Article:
When referring to an experiment or clinical trial, the process by which animal or human subjects are assigned by chance to separate groups that compare different treatments or other interventions. Randomization gives each participant an equal chance of being assigned to any of the groups.
randomized clinical trial
A study in which the participants are assigned by chance to separate groups that compare different treatments; neither the researchers nor the participants can choose which group. Using chance to assign to groups means that the groups will be similar, and that the treatments they receive can be compared objectively. At the time of the trial, it is not known which treatment is best. It is the participant's choice to be in a randomized trial.
Also called Response Evaluation Criteria In Solid Tumors. A standard way to measure how well a person with cancer responds to treatment. It is based on whether tumors shrink, stay the same, or get bigger. To use RECIST, there must be at least one tumor that can be measured on X-rays, CT scans or MRI scans. The types of response a person can have are a complete response (CR), a partial response (PR), progressive disease (PD), and stable disease (SD).
A type of therapy that uses activities to help meet the physical and emotional needs of those with an illness or disability and help them develop skills for daily living. These activities include arts and crafts, music, spending time with animals, sports, and drama. Recreational therapy is being studied as a way to relieve distress in those with cancer who are being treated for pain.
In medicine, the act of a doctor sending a person he or she is caring for to another doctor for additional healthcare services. For instance, an oncologist may refer to other specialists during breast cancer treatment. Specialists who work in breast cancer treatment include medical oncologists, radiologists, breast surgeons, surgical oncologists, and radiation oncologists.
A type of massage in which different amounts of pressure are applied to specific points on the feet or hands. These points are believed to match up with certain other parts of the body. Reflexology has been shown to alleviate symptoms of fatigue, nausea, and anxiety in individuals treated with chemotherapy. One study has been completed, evaluating its impact on women with breast cancer, yet more are needed to prove its effectiveness in lessening symptoms of breast cancer treatment.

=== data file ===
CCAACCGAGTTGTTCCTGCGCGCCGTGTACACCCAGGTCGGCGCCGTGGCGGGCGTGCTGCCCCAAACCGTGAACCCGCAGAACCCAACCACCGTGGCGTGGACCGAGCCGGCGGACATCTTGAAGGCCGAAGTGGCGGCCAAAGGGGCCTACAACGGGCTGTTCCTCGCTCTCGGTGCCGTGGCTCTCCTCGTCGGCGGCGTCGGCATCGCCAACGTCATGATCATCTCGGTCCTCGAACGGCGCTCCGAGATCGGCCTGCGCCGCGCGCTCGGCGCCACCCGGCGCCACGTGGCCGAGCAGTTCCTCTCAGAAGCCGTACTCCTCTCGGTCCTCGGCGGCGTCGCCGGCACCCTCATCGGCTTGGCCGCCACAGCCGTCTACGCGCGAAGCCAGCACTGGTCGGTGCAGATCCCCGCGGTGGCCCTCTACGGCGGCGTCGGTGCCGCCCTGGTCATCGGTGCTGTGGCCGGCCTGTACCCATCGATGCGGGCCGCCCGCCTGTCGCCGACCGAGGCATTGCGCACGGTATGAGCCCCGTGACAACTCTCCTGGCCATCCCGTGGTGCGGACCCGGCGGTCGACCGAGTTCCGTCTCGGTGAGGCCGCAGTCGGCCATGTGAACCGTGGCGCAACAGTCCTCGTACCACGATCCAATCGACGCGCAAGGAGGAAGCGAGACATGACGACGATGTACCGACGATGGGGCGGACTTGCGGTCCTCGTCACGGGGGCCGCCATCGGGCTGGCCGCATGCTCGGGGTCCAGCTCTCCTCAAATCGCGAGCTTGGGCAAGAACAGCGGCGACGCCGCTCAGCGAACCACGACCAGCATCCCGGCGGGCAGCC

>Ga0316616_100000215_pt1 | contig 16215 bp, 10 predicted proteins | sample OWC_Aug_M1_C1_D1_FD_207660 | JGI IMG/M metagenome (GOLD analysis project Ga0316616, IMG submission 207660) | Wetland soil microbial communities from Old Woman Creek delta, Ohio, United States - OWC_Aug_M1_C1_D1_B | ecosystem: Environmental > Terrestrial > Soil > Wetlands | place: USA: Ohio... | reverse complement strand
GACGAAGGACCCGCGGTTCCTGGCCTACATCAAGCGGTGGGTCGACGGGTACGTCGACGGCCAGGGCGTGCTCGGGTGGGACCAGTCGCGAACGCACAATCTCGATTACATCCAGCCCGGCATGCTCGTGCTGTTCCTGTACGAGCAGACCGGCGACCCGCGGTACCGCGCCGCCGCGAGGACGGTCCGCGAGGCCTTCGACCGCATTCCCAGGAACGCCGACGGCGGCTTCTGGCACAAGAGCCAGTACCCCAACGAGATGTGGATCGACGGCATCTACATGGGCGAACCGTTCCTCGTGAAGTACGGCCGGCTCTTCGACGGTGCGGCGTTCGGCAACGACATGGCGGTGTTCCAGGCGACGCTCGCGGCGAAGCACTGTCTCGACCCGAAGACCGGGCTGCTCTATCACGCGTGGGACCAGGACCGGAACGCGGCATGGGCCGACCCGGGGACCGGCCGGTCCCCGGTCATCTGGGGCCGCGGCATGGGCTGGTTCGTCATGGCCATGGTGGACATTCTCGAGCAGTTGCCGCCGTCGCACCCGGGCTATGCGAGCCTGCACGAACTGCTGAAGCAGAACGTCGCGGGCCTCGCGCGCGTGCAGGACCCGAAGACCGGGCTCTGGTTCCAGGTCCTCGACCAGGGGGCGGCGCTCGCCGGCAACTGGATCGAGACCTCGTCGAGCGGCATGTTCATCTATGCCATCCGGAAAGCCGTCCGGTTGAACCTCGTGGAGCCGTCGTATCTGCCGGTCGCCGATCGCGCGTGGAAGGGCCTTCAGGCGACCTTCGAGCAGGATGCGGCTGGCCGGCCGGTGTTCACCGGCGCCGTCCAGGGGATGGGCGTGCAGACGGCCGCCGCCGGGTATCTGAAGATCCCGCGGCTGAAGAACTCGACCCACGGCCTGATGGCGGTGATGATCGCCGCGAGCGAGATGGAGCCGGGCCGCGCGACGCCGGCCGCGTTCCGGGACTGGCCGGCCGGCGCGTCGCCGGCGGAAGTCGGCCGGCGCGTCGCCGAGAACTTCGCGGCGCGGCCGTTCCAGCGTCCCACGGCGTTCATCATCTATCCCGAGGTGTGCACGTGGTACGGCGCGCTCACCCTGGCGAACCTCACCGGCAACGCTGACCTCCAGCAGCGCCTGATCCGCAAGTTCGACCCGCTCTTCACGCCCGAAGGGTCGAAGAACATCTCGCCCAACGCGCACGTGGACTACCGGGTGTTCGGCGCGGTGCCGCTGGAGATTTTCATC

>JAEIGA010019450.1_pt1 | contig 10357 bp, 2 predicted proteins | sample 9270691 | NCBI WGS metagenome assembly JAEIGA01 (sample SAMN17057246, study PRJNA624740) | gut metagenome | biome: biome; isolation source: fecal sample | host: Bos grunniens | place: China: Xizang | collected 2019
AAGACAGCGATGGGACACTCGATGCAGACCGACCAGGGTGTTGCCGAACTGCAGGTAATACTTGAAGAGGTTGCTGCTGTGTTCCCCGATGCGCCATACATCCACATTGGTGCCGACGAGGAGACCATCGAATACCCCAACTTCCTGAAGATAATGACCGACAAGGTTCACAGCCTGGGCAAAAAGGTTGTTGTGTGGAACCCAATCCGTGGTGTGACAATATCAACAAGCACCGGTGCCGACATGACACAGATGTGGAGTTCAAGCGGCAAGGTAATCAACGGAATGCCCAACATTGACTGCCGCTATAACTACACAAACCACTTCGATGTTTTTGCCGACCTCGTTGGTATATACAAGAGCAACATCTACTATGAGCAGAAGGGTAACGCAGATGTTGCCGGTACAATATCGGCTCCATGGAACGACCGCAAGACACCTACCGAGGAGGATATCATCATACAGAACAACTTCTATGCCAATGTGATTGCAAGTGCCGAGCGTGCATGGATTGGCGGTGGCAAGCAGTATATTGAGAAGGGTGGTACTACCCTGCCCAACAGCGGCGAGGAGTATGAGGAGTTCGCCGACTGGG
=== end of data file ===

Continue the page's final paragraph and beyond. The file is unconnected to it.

A method used to reduce tension and anxiety, and control pain. Relaxation techniques are focused on bringing about a sense of calm, and are effective at reducing stress by slowing the heart rate and breathing rate, lowering blood pressure, and increasing blood flow to major muscles.
A scientific study of nature that sometimes includes processes involved in health and disease. For example, clinical trials are research studies that involve people. These studies may be related to new ways to screen, prevent, diagnose and treat disease. They may also study certain outcomes and certain groups of people by looking at data collected in the past or future.
retrospective cohort study
Also called historic cohort study. A research study in which the medical records of groups of individuals who are alike in many ways but differ by a certain characteristic (for example, female nurses who smoke and those who do not smoke) are compared for a particular outcome (such as breast cancer).
Also called case-control study. A study that compares two groups of people: those with the disease or condition under study (cases) and a very similar group of people who do not have the disease or condition (controls). Researchers study the medical and lifestyle histories of the people in each group to learn what factors may be associated with the disease or condition. For example, one group may have been exposed to a particular substance that the other was not.
Something that increases the chance of developing breast cancer. Some examples of risk factors for breast cancer include age, a family history, use of tobacco products, certain eating habits, obesity, lack of exercise, exposure to radiation or other cancer-causing agents, hormones and certain genetic changes.